Manush Bhalo Nei: Anupam Roy with Cizzyby Shantanu Ray Chaudhuri June 3 2021, 12:00 am Estimated Reading Time: 5 mins, 39 secs
Anupam Roy’s new single, featuring young Bengali rapper Cizzy, weaves in the COVID experience with some telling political commentary. The singer-composer duo spoke to Shantanu Ray Chaudhuri.
Manush bhalo nei - one would expect any song with a title like that (loosely translating to ‘all’s not well with mankind’) to be a mournful ballad addressing the plight of man in the wake of the pandemic, which shows no sign of relenting. Right? Wrong. Not if you are Anupam Roy. Demonstrating his creative skills, the star composer, singer and lyricist, arguably the biggest name in the Bengali music industry, both film and non-film, gives a delectable spin to our experience of dealing with the virus with a song that both provides a welcome break from the despair and despondency that has been our lot for the past year and makes you pause to think with its lyrics.
The song begins with a wonderfully observed line - oshudher dokaner samne line, manush bhalo nei (people queuing up at the pharmacy, all’s not well with man) - and goes on to eloquently convey the unrelenting nature of the pandemic: ae bhabei katchhe din, ae bhabei katchhe masher por maash (this is how the days and months pan out). But what offsets the melancholic note of the words is the song’s peppy and upbeat rhythm and a video that’s guaranteed to bring a smile (a man reading Marx and Engels’s Communist Manifesto paying obeisance at the temple, the book in his hand!).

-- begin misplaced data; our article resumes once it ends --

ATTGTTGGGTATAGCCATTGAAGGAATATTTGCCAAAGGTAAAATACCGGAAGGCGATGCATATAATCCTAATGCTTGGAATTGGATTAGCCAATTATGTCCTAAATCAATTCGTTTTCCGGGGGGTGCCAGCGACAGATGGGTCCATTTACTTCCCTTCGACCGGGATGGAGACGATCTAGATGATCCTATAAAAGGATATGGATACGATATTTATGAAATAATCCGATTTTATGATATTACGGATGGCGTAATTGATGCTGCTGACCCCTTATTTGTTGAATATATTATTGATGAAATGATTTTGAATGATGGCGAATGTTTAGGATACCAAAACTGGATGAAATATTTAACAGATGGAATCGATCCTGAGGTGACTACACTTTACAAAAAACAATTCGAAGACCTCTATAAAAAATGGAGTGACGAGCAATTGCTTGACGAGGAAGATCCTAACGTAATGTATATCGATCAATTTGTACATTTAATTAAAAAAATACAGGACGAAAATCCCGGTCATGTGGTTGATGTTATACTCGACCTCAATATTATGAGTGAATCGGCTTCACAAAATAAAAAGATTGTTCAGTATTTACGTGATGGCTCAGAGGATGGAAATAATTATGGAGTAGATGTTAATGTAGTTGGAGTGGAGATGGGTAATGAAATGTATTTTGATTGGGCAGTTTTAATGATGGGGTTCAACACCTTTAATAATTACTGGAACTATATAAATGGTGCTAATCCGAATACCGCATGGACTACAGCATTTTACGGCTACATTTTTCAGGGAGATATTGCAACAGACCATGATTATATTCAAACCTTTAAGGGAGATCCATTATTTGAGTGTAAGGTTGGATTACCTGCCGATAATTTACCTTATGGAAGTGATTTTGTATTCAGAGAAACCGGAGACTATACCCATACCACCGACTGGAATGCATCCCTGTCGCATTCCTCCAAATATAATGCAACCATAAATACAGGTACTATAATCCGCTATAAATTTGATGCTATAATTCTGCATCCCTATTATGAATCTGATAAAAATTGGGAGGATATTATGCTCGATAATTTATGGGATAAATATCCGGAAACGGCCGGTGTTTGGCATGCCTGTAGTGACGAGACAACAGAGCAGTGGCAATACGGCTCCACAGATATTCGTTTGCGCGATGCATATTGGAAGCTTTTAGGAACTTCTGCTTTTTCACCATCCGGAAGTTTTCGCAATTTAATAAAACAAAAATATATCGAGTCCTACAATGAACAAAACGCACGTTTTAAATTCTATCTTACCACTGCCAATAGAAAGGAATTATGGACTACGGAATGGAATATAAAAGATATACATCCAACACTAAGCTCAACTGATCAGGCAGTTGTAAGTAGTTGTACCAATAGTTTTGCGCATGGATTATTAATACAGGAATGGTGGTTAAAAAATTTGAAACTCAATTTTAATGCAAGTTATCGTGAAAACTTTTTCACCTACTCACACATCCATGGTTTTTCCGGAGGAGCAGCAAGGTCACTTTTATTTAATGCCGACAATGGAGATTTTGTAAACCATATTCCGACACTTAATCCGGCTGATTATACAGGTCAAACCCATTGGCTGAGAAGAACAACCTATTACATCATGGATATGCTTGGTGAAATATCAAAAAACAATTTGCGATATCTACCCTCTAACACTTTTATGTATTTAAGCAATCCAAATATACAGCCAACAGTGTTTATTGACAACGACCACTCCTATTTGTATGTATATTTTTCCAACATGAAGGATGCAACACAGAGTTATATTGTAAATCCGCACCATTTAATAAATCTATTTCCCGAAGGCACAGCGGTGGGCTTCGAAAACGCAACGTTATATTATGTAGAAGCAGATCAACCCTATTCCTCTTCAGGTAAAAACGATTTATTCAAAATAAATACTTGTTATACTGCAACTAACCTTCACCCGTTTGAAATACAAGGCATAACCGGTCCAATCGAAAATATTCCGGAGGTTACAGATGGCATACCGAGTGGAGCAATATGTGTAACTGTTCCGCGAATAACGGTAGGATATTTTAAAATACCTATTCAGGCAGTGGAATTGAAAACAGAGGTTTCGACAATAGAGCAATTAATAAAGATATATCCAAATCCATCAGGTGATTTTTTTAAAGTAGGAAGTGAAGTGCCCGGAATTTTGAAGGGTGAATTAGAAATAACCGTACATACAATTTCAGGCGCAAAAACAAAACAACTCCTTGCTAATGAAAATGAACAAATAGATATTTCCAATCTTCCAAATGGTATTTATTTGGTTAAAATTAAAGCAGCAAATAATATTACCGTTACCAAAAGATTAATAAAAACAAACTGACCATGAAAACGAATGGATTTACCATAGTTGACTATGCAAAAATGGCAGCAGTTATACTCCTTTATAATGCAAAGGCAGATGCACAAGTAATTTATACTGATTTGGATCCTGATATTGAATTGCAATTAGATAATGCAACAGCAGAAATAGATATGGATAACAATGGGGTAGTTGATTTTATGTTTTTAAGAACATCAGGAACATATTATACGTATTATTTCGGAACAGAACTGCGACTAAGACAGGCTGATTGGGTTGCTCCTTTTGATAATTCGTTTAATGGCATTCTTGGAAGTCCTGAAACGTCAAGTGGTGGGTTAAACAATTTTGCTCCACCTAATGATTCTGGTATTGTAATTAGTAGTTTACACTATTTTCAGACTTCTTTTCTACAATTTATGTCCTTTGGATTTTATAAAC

Speaking about the genesis of the song and the creative decision behind the song’s buoyant beat, Anupam Roy says, “It’s been over a year that all of us have been bound indoors. The whole world is fighting a nightmare like never before. And every time we think the situation is improving, it gets worse. No one, irrespective of race, religion, profession, age, has been spared the after-effects. So, that is where the song began - mankind is under siege. At the same time, I did not want to underline the dismal scenario, which is apparent to us all. Unlike a love song that speaks of soulful solitude or the pain of separation, I wrote the song as a satire. I think the rhythm accentuates that. I conceived it in the punk rock zone that incorporated in it a social critique. The words are hard-hitting and the music needed to complement that to convey the message, drive home the point”.
Anupam makes some very pungent political points through the song, which talks of politicians shamelessly selling off the country and of how eight-round elections were forced down the throat of the electorate. “I wanted to convey the helplessness of the common man vis-à-vis the powers that be. The very foundations of the state are being systematically destroyed. Look at how we have mismanaged the response to COVID. Families have gone bankrupt with the costs of hospitalization in private hospitals. Where is public healthcare? Where is the state? Consider this - for over a year I have been cooped up at home, unable to do shows and concerts; the life-blood of any composer and singer, because of the restrictions on social gathering. At the same time, you see huge public rallies with lakhs of people in attendance being actively organized by political parties. And then there’s the disgusting spectacle of politicians switching parties on the eve of elections. As a political party, how can you countenance the entry of people from the very party you are fighting”.